57Treatment of Painful SubacuteThyroiditis Primarily symptomatic.Aspirin and other NSAIDs for pain reliefSteroids may indicated in more severe casesShort-term thyroid replacement may neededThyroidectomy reserved for the rare patient who has a prolonged course not responsive to medical measures or for recurrent disease
58Painless Subacute Thyroiditis May be autoimmunemay occur:sporadicallyorin postpartum periodat about 6 weeks after delivery in women with high TPO antibody titers in early pregnancy
59Presentation of Painless Subacute Thyroiditis Usually yr woman.Physical examination : normal sized or minimally enlarged, slightly firm, nontender glandClinical course parallels painful thyroiditisIf symptomatic: may require beta blockers and thyroid hormone replacementThyroidectomy or RAI ablation only indicated for the rare patient with recurrent, disabling episodes of thyroiditis.
63Hashimoto‘s Thyroiditis The leading cause of hypothyroidismAutoimmune processMore common in yr women (male:female ratio 1:10 to 20 )
64Clinical Presentation of Hashimoto The most common presentation:mildly enlarged firm granular glandorpainless anterior neck mass20%: hypothyroidism5% : hyperthyroidism (Hashitoxicosis)physical examination: diffusely enlarged, firm , lobulated glandenlarged pyramidal lobe often palpable
65Diagnosis of Hashimoto's Elevated TSHandThyroid autoantibodiesusually confirm the diagnosisFNAB if:solitary suspicious noduleorrapidly enlarging goiter
66A complication of Hashimoto: Thyroid lymphoma Rare !!! of Hashimoto'sA complication of Hashimoto: Thyroid lymphomaRarePrevalence 80 times higher than control population
67Treatment of Hashimoto In overtly hypothyroid patients:thyroid hormone replacement, with a goal of maintaining normal TSH levelsSurgery occasionally indicated for:suspicion of malignancygoiters causing compressive symptomscosmetic deformity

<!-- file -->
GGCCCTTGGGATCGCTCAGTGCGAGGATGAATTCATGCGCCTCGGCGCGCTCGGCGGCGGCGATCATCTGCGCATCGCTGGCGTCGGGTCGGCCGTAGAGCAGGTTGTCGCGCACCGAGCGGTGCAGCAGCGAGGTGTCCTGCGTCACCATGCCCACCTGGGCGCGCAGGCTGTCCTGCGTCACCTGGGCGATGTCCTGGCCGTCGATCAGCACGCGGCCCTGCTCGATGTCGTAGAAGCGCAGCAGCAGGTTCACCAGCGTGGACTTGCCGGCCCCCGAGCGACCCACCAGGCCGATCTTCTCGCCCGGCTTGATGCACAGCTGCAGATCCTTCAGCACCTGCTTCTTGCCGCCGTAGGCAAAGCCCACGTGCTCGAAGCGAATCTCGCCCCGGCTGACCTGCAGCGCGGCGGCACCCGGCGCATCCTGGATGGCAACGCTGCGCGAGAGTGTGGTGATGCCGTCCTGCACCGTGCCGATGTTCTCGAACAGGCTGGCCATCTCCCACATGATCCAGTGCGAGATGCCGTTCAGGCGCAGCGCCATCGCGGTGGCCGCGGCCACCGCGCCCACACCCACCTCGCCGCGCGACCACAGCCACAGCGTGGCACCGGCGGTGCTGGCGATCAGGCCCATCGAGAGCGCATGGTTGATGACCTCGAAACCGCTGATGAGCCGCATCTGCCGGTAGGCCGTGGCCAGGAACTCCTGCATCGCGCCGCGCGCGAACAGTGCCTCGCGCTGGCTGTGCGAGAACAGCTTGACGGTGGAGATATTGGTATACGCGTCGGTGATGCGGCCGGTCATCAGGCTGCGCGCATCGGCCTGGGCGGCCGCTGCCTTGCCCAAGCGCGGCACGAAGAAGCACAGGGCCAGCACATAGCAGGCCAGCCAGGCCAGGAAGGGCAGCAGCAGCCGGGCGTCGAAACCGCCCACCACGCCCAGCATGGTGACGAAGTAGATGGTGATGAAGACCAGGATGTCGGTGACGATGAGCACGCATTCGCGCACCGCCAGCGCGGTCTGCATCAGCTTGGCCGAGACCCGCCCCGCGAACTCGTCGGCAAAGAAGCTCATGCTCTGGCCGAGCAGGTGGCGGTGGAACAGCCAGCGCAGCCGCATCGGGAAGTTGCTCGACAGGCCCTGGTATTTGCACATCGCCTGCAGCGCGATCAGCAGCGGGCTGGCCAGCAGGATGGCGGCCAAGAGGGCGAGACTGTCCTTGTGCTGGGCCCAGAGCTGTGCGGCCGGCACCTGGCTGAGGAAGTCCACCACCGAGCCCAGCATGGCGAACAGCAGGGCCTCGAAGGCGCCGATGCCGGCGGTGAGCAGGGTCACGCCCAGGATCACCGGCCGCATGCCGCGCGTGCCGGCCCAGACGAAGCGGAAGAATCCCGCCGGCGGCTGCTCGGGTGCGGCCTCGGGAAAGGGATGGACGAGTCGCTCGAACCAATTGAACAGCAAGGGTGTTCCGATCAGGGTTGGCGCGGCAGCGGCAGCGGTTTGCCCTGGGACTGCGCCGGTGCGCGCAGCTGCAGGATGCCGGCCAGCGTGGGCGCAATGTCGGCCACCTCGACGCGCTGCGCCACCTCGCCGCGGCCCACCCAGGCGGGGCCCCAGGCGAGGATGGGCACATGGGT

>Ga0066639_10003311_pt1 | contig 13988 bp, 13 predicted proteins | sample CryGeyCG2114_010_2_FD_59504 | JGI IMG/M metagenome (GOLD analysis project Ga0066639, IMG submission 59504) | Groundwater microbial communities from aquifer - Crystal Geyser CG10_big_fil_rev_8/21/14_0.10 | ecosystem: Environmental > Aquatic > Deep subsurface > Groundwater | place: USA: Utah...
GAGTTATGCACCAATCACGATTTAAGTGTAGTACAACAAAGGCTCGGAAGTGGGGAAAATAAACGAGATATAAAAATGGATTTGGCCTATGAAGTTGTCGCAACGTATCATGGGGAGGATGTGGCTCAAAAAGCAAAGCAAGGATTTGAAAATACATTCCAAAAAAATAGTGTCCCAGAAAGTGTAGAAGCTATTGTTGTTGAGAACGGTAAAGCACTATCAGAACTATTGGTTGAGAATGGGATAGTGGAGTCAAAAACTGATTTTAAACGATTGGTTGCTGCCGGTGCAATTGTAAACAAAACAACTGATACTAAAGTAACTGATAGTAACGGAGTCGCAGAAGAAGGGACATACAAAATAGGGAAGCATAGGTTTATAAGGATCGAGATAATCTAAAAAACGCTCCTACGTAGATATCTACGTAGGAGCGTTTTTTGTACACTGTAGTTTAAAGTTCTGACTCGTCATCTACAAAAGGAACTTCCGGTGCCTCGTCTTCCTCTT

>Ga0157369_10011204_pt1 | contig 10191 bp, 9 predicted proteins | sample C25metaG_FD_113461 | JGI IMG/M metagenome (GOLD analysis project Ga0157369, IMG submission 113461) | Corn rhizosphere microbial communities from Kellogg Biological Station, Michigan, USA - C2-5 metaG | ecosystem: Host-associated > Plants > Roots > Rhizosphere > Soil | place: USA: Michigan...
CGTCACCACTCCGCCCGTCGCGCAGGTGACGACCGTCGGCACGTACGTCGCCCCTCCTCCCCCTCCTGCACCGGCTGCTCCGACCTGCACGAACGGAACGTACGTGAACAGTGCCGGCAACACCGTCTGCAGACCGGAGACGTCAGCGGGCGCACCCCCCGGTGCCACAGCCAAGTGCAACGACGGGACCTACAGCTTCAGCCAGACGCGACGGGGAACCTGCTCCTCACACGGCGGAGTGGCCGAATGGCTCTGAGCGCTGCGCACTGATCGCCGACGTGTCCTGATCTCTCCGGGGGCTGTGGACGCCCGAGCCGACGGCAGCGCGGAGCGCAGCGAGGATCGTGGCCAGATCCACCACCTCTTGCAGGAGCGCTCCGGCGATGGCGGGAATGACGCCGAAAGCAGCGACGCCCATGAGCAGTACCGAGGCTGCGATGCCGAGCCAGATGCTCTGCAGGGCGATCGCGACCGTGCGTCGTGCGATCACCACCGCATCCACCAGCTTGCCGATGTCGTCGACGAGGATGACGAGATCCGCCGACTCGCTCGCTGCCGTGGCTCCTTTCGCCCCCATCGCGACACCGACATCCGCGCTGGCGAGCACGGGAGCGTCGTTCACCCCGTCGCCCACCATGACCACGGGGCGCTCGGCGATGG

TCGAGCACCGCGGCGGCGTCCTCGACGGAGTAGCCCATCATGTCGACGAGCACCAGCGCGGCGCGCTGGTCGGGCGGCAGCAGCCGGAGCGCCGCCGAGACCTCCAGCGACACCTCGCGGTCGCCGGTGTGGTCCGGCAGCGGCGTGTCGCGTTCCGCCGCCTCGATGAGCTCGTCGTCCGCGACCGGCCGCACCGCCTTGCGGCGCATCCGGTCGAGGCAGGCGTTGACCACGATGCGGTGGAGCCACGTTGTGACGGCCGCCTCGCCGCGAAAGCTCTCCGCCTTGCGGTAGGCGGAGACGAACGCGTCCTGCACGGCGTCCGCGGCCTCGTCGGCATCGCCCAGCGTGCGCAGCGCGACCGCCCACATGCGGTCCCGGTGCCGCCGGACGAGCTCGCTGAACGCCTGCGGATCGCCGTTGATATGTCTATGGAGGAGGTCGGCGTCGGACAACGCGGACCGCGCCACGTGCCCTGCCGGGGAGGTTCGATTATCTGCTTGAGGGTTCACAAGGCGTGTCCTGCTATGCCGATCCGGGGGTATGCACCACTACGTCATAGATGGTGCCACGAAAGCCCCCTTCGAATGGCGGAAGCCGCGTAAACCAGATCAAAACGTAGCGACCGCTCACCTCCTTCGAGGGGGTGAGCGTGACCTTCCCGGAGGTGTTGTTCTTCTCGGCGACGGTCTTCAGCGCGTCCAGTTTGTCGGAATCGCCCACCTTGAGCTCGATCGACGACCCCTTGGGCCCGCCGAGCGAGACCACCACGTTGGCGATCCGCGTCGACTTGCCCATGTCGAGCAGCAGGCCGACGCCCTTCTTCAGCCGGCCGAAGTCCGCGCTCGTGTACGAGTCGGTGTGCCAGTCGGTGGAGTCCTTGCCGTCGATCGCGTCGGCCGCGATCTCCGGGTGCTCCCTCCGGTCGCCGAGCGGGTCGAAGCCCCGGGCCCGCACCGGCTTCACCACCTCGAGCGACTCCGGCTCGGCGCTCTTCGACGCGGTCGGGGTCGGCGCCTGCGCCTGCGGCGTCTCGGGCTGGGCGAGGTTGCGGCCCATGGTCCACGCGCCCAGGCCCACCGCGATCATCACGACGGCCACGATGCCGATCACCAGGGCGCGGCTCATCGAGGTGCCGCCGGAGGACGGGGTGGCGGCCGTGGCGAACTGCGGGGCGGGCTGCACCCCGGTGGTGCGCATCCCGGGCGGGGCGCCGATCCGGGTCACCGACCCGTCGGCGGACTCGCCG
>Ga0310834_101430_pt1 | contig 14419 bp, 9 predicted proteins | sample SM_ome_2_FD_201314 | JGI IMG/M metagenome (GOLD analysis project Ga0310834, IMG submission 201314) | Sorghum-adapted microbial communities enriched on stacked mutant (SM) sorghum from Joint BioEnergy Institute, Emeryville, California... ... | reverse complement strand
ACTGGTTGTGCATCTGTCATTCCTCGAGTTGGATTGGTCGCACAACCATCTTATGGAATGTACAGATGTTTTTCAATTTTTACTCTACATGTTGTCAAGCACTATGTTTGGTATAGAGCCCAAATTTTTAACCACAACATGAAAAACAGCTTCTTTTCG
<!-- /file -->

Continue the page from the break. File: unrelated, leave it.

69Riedel's thyroiditis = Riedel's struma or invasive fibrous thyroiditis Rare= Riedel's struma or invasive fibrous thyroiditisReplacement of all or part of the thyroid parenchyma by fibrous tissue, also invades into adjacent tissuesEtiology controversial, may be autoimmuneAssociated with other focal sclerosing syndromes: mediastinal, retroperitoneal, periorbital, retro-orbital fibrosis and sclerosing cholangitis
70Presentation in Riedel's Thyroiditis In yrPainless hard anterior neck mass, which progresses over weeks to yearsSymptoms of compression:dysphagiadyspneachokinghoarsenessMay symptoms of hypothyroidism and hypopara as the gland is replaced by fibrous tissue
71Diagnosis in Riedel's Thyroiditis Hard, "woody" thyroid gland with fixation to surrounding tissuesDiagnosis needs to be confirmed by open thyroid biopsy, because the firm and fibrous nature of the gland renders FNAB inadequate
72Treatment in Riedel's thyroiditis Mainstay of treatment: surgeryChief goal of operation: decompression of trachea by wedge excision of thyroid isthmus and make a tissue diagnosisMore extensive resections not advised due to infiltrative nature of fibrotic processIf hypothyroid: treated with thyroid hormone replacement
73Surgery Goals (general) An organ has a malfunction that cannot be treated madicallyAn organ is getting huge sizes and the pressure effects cannot be treated medicallyAn organ harbors a mass/tumor that must be excisedThere is a mal-placed or developmental anomaly that needs to be excised
75Any enlargement of thyroid gland is referred to as a goiter May bediffuseuninodularmultinodular
76Goiter - Clinical Features(1) Mostly asymptomaticBut often pressure sensation in neckHaving to clear their throats frequently (catarrh).As the goiters become very large: compressive symptoms such as dyspnea and dysphagiaDysphonia from RLN injury rare, except if cancerous